/** labr.global: 315.0 **/
** Topic: Namibian Miners Radiated By UK Multi-Nat Demand Compensation **
** Written 11:54 PM Jul 31, 1997 by labornews in cdp:labr.global ** From: Institute for Global Communications <firstname.lastname@example.org>
Subject: Namibian Miners Radiated By UK Multi-Nat Demand Compensation
No goggles or masks amid the dust Four ailing Namibian miners appeared on British television to talk about working conditions on a British-owned mine that supplied no masks or goggles to miners working in radioactive dust.
BBC TV this week broadcast statements from four mineworkers who claim their ill-health resulted from poor working conditions at the Rossing Uranium mine.
The BBC's main in-depth news programme, Newsnight, interviewed Edward Connelly, who yesterday won the right to bring his N$3 million compensation case in the UK, Petrus Hwaibe, Petrus Naibab, and featured an archive statement from the late Peter Carlson, who died from cancer in 1994.
Connelly, who worked at the mine from battle 1977 to 1982, told the BBC that when he started working at Rossing: "Nobody had a mask there, nobody, at the mine... they never offered them a mask. We were told it was quite safe, it's low grade, babies you know just to stand back away from the dust, which is impossible."
In response Rossing's Manager for Corporate Affairs, Gida Sekandi, told Newsnight: "We do not believe that Mr Connelly worked in those kind of conditions or that his medical condition could have been caused by him working here."
Peter Carlson worked in the mine's crushers at the same time as Connelly. In 1994 shortly before he died from cancer of the gullet Carlson stated: "I was covered in dust all the time I worked in the crushers. No respirators, only goggles were supplied in the early years. There was no place to sit and eat that was protected from the dust. There was no shade. There were no ablution facilities or changing facilities".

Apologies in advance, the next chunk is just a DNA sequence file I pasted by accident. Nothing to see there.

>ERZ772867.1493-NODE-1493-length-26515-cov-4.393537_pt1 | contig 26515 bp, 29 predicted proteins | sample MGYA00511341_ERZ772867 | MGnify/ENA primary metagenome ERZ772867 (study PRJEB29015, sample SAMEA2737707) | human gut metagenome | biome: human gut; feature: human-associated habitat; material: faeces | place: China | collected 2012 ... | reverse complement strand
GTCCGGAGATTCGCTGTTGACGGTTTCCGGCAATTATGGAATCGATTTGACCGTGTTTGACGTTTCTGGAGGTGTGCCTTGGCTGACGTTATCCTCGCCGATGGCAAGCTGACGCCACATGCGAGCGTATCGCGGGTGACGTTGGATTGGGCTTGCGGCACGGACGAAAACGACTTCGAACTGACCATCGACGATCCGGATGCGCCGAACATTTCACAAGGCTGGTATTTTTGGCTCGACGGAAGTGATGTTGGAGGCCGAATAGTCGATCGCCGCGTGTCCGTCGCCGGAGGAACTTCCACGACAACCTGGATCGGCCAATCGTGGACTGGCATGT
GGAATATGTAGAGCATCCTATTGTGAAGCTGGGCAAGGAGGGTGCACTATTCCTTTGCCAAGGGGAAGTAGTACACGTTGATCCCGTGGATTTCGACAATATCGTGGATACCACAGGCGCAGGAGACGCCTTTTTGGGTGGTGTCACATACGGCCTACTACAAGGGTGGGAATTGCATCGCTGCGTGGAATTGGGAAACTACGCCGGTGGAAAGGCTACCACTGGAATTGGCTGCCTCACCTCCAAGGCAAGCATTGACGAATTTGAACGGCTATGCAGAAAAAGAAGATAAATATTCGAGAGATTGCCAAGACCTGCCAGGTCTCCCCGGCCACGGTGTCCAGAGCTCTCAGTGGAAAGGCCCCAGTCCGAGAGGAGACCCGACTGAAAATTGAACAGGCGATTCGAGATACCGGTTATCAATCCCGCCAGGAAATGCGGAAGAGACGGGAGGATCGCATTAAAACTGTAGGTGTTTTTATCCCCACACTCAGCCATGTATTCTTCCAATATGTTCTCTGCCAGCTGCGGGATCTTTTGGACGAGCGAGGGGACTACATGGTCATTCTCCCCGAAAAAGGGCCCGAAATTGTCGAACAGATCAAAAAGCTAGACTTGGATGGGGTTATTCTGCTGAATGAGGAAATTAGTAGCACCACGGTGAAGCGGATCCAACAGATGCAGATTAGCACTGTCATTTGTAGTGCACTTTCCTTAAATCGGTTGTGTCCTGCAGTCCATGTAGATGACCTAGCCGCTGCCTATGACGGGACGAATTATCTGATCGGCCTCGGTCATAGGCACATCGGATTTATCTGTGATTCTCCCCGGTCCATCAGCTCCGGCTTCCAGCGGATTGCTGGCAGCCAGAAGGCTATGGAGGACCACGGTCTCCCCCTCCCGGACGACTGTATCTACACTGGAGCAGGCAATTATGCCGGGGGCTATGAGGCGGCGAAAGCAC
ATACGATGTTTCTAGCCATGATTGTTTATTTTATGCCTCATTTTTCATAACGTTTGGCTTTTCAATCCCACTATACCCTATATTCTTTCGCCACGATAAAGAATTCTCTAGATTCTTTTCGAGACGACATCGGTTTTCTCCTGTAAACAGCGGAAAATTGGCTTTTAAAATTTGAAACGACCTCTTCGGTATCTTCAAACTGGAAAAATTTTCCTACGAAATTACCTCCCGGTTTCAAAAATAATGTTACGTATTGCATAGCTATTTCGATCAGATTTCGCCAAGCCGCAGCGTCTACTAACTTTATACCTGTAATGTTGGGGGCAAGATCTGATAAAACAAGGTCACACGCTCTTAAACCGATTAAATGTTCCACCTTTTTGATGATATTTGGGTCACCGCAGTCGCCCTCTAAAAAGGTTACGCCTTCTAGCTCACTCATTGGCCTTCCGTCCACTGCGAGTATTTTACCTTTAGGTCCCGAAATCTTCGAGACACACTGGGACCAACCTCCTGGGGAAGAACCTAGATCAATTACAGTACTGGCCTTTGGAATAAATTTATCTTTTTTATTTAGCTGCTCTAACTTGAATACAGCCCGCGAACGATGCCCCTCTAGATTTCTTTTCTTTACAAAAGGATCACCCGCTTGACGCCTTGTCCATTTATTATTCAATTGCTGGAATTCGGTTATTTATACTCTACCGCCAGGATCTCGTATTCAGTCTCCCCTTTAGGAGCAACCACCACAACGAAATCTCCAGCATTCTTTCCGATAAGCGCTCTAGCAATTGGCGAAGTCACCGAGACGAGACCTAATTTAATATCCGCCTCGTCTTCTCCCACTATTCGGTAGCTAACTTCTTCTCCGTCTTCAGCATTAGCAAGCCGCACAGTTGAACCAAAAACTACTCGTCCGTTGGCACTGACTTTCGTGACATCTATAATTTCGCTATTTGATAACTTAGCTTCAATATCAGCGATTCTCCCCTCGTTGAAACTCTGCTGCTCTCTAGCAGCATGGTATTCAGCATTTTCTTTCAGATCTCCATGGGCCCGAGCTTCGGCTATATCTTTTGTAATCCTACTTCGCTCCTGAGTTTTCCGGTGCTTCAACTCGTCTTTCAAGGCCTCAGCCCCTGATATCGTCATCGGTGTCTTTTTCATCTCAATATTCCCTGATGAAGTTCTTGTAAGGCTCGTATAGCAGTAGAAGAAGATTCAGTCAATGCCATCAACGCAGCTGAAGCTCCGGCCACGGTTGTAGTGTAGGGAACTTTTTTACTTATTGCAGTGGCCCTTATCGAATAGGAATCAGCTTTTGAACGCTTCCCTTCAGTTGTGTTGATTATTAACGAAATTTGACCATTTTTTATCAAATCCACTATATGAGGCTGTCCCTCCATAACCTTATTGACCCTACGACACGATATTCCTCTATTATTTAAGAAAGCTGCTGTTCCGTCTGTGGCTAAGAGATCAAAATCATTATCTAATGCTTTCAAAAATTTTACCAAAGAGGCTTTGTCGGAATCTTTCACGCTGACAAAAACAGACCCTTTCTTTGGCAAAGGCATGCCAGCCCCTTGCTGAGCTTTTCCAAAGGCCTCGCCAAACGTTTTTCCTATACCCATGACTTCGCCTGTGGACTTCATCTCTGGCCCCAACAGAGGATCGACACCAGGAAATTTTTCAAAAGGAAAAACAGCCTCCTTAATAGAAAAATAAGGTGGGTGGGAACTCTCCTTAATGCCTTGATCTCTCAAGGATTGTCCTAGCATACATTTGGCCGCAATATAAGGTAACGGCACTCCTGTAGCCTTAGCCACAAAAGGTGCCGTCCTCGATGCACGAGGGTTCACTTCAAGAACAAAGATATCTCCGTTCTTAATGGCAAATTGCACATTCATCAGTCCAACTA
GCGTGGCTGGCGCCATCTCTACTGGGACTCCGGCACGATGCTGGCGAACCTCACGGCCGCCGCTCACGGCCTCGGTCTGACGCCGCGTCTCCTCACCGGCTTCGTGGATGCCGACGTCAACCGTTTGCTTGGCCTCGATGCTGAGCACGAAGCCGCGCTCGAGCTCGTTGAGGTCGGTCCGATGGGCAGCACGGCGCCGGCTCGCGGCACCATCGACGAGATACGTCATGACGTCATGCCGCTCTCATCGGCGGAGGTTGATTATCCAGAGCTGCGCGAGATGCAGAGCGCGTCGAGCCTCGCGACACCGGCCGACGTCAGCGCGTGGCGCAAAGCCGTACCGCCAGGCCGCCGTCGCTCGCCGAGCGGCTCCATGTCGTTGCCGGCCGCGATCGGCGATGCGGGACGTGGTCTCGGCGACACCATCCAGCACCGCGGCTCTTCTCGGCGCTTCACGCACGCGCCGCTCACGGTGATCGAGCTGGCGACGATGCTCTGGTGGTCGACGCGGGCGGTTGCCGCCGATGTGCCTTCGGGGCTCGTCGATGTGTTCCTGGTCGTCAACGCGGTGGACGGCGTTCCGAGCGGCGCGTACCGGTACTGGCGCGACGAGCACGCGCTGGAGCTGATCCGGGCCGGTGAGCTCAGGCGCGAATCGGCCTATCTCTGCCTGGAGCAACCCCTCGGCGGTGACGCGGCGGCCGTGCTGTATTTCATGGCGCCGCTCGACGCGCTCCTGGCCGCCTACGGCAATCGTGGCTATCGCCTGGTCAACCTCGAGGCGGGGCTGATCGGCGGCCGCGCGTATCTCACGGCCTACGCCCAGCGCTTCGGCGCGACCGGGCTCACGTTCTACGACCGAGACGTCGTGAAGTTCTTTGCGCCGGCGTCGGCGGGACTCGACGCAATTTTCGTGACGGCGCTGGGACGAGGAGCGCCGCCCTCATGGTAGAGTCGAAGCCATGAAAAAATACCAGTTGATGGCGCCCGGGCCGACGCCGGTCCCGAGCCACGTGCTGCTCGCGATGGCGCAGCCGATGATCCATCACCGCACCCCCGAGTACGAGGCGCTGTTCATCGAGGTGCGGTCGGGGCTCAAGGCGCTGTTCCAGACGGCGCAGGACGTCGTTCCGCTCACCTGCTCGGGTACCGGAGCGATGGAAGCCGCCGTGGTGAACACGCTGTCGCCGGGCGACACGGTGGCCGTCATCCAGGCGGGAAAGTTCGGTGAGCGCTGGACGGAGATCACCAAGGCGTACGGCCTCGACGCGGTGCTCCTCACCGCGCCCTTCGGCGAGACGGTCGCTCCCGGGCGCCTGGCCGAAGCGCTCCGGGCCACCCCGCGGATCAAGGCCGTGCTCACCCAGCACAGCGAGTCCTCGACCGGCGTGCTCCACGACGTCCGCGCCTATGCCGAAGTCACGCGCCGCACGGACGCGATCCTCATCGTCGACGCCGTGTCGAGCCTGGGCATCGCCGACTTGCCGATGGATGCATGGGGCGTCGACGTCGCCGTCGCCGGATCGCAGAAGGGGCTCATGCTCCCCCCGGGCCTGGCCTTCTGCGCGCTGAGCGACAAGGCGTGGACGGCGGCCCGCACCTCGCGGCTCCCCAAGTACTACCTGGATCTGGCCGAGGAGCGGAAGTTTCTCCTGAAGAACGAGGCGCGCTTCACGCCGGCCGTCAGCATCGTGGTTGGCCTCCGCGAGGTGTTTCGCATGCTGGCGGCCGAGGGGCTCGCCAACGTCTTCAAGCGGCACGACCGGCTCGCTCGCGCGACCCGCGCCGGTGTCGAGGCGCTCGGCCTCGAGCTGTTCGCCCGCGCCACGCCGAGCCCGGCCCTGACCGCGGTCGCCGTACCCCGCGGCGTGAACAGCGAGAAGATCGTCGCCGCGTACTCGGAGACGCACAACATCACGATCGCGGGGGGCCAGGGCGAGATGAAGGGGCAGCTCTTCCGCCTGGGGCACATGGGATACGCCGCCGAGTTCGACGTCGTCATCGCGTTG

Petrus Hwaibe, who still works in the Rossing laboratories, has aplastic anaemia (collapse of the bone marrow). He told BBC reporter Peter Marshall that he was ready to follow Connelly's case and bring his compensation case in Britain.
Petrus Naibab, who worked in the Open Pit from the early 1980s, is thought to have non-Hodgkin's lymphoma (a cancer which is associated with radiation exposure). He says he had a mask, but took it off to eat, despite the dust. "Was it dangerous?" he was asked. "It is. I think about it, but I have no choice. I'm hungry, I must eat."
Rossing's Sekandi maintained that a 1992 audit by the International Atomic Energy Agency (IAEA) had confirmed that the mine's safety standards were acceptable.
But David Myers, the IAEA health assessor for the 1992 report, told the BBC that radiation records before 1980-81 were "shaky, skimpy, and flimsy. I don't know about exposure to radioactive dust. That information wasn't available."
Rossing's parent company, RTZ, refused to be interviewed for the programme.